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Brothers Indicted in Investigation of Defense Contractor

April 3, 1987

BALTIMORE (AP) _ Maryland’s most prominent political family has been stung by federal indictments alleging that two brothers, one a state senator and the other a former state senator, took money to influence a congressional investigation headed by their uncle.

Thursday’s indictments accuse former state Sen. Clarence Mitchell III and the brother who replaced him, Sen. Michael Mitchell, of taking money from the embattled New York defense contractor Wedtech Corp.

The company was being investigated by the House Committee on Small Business, headed until January by the brothers’ uncle, former Rep. Parren Mitchell, D-Md.

Federal prosecutors said the brothers did nothing to impede the inquiry and did not talk to their uncle about it. But Wedtech officials apparently didn’t know that and thought they would try to influence their uncle, prosecutors said.

U.S. Attorney Breckinridge Willcox emphasized Thursday that Parren Mitchell, who retired in January after eight terms in the House, is not under investigation.

Parren Mitchell declined comment. He has said repeatedly he did not know about his nephews’ ties to Wedtech until reports about them surfaced in October 1986.

Abbey Lowell, the brothers’ attorney, said his clients denied the charges.

Wedtech, which has filed for bankruptcy, is being investigated by state and federal prosecutors in New York for alleged payments it made to prominent political figures to secure $494 million in no-bid military contracts.

Four former executives of Wedtech have admitted to bribery and grand larceny in plea bargain arrangements under which they agreed to cooperate with prosecutors.

Prosecutors charge that Wedtech paid $110,000 to Michael Mitchell’s Baltimore law firm from October 1984 to March 1985. Clarence Mitchell got $25,000 of that amount, the indictment said. A Wedtech attorney has said the money was meant to pay Michael Mitchell to locate contracts for the company.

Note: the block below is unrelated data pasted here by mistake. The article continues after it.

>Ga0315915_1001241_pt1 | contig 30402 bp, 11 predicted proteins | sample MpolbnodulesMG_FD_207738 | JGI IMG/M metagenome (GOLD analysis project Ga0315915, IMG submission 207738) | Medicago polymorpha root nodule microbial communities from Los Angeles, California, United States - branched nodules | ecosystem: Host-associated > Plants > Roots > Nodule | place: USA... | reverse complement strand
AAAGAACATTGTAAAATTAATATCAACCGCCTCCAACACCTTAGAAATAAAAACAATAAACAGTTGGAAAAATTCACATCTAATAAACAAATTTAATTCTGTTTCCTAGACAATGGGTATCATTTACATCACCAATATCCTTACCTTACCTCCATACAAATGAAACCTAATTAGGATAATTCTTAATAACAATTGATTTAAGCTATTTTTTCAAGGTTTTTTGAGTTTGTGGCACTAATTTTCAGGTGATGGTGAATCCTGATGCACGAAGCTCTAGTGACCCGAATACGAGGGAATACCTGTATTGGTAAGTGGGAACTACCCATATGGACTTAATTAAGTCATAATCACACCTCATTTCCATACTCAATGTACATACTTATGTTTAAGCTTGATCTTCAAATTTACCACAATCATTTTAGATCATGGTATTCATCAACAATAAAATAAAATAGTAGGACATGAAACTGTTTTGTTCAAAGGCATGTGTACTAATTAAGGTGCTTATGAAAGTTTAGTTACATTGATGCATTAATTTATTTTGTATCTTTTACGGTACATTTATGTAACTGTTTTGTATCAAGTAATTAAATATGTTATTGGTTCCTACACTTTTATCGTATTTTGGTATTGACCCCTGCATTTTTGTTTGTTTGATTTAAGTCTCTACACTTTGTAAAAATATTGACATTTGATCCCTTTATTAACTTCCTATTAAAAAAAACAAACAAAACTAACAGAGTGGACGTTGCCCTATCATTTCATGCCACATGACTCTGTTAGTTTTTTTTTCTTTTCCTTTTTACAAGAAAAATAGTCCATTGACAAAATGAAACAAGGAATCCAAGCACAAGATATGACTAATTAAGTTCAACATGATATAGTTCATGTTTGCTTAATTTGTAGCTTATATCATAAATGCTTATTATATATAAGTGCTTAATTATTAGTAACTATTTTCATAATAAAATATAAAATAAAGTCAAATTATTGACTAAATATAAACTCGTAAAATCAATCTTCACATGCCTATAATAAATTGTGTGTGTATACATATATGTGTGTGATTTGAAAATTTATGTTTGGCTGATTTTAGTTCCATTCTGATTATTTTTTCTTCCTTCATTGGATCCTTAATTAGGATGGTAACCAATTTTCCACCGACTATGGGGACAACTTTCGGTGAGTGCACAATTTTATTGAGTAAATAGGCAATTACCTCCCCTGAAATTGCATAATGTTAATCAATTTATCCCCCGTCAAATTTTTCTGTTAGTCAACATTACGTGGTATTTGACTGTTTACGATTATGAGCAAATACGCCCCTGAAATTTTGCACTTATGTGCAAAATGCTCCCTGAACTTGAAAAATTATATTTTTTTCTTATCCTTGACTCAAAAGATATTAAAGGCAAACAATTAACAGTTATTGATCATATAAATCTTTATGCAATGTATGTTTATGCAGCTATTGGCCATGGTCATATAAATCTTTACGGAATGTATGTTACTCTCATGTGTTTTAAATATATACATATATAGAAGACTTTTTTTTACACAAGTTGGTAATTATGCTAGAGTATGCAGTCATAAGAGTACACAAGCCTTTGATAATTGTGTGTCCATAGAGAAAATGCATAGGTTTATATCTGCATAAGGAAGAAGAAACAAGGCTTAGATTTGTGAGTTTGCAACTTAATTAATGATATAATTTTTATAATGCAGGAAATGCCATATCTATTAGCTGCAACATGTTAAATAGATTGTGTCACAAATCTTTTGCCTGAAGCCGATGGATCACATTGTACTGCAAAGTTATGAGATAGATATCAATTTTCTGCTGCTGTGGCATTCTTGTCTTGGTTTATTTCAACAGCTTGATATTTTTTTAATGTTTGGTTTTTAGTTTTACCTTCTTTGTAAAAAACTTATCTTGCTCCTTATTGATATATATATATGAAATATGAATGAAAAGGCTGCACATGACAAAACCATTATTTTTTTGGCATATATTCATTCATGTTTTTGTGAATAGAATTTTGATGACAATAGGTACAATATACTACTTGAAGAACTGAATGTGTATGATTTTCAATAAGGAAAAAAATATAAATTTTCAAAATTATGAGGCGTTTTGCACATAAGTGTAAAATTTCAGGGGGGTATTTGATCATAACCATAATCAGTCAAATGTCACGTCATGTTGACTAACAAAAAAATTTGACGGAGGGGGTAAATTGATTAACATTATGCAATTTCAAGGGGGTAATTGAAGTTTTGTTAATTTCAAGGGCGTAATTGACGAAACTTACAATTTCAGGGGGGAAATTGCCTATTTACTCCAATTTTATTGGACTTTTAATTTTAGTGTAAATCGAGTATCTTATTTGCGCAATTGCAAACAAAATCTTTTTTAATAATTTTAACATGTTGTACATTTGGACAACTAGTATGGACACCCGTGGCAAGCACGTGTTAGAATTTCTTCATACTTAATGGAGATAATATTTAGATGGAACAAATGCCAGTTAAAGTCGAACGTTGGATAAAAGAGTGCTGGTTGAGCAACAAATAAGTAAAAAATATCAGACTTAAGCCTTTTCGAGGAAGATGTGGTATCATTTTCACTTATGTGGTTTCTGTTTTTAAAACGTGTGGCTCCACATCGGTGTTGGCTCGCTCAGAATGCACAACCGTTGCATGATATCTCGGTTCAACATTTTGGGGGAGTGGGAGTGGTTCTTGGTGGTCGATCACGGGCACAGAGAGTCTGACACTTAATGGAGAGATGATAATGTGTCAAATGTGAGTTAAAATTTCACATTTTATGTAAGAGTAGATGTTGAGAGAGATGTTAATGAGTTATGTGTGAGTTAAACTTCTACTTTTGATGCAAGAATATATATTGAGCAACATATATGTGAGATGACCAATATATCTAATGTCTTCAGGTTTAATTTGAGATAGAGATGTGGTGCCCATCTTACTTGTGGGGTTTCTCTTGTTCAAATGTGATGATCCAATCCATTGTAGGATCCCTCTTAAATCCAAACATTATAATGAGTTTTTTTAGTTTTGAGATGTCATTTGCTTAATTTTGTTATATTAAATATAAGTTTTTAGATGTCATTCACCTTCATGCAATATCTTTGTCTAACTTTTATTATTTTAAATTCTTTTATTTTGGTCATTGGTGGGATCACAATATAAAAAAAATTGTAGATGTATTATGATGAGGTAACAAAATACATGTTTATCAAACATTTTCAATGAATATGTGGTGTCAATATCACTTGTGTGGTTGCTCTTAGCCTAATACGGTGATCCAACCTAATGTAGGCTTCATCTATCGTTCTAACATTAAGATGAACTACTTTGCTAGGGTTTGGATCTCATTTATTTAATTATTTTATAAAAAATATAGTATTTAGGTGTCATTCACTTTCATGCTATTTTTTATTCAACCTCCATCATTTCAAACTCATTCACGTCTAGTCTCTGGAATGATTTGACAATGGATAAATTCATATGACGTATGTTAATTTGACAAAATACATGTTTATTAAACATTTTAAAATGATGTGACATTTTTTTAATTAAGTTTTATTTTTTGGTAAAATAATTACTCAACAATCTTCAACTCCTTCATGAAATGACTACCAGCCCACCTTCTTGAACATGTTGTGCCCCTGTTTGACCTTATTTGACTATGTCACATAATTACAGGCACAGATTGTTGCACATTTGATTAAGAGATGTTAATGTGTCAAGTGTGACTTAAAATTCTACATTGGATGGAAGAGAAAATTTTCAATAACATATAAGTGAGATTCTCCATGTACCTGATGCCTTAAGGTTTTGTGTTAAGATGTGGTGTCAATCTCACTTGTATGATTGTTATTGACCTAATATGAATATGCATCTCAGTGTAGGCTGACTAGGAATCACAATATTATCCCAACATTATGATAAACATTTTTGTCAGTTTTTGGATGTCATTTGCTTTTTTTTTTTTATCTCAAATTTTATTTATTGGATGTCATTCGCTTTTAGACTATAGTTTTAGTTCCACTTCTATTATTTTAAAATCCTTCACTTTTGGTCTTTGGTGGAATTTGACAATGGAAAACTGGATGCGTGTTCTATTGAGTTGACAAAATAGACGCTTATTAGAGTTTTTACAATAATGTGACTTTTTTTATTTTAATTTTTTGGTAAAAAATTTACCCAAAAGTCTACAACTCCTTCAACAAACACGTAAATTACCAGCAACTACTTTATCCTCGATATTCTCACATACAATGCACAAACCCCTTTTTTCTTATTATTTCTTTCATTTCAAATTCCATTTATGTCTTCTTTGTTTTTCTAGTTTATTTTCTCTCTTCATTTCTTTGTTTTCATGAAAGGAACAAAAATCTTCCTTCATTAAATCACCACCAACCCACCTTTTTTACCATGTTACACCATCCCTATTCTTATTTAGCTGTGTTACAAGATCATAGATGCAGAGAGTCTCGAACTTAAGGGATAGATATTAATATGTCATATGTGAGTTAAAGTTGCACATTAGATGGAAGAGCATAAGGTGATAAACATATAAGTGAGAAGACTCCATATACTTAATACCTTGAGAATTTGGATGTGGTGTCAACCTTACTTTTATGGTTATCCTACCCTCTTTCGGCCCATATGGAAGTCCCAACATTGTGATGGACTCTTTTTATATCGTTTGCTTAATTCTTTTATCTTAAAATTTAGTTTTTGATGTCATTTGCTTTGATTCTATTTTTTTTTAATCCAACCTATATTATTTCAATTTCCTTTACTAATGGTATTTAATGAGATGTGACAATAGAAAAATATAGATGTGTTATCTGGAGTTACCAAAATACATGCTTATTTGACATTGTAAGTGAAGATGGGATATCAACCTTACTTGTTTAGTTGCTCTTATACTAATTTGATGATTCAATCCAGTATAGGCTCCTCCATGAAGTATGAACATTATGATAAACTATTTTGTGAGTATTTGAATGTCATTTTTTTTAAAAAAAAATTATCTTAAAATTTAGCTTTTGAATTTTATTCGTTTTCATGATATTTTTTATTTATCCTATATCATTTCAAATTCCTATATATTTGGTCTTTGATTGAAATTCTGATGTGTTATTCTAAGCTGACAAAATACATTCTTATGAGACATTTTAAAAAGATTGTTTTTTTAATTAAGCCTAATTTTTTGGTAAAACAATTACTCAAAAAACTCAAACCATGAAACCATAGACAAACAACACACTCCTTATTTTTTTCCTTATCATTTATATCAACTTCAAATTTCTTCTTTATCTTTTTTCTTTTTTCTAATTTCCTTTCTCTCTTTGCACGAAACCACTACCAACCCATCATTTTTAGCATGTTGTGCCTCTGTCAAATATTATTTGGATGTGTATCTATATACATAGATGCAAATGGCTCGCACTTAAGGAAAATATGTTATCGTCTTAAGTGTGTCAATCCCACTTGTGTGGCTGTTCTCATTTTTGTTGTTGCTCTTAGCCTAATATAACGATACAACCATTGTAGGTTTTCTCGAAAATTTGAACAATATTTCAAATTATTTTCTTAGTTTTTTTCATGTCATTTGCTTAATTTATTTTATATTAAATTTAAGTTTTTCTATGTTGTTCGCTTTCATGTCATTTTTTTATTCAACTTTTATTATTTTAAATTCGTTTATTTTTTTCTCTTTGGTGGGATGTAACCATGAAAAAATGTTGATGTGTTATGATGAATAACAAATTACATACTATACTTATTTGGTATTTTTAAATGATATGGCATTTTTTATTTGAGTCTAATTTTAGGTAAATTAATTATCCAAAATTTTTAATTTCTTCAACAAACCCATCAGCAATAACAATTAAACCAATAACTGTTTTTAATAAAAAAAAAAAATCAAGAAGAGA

In Washington earlier Thursday, Clarence Mitchell said leaks about the investigation were politically motivated, costing him his bid for his uncle’s House seat. He lost in the Democratic primary last September.

Willcox, who announced the indictments, dismissed the allegation. ″Frankly, I don’t care what political persuasion the defendants are,″ Willcox said.

In addition to the Wedtech-related indictments, Clarence Mitchell was indicted Thursday on charges of failure to file federal income tax returns, submitting false documents to the Veterans Administration, trying to obstruct a federal grand jury investigation into an alleged drug kingpin and submitting false legislative expense vouchers.

In addition to influence-peddling, Michael Mitchell is accused of paying more than $30,000 to an Iowa consultant for steering Wedtech to his law firm.

On Wednesday, Stanley Simon, former president of the New York City borough of the Bronx, was indicted by a federal grand jury on charges of extorting $183,000 from Wedtech. Simon said he was innocent.

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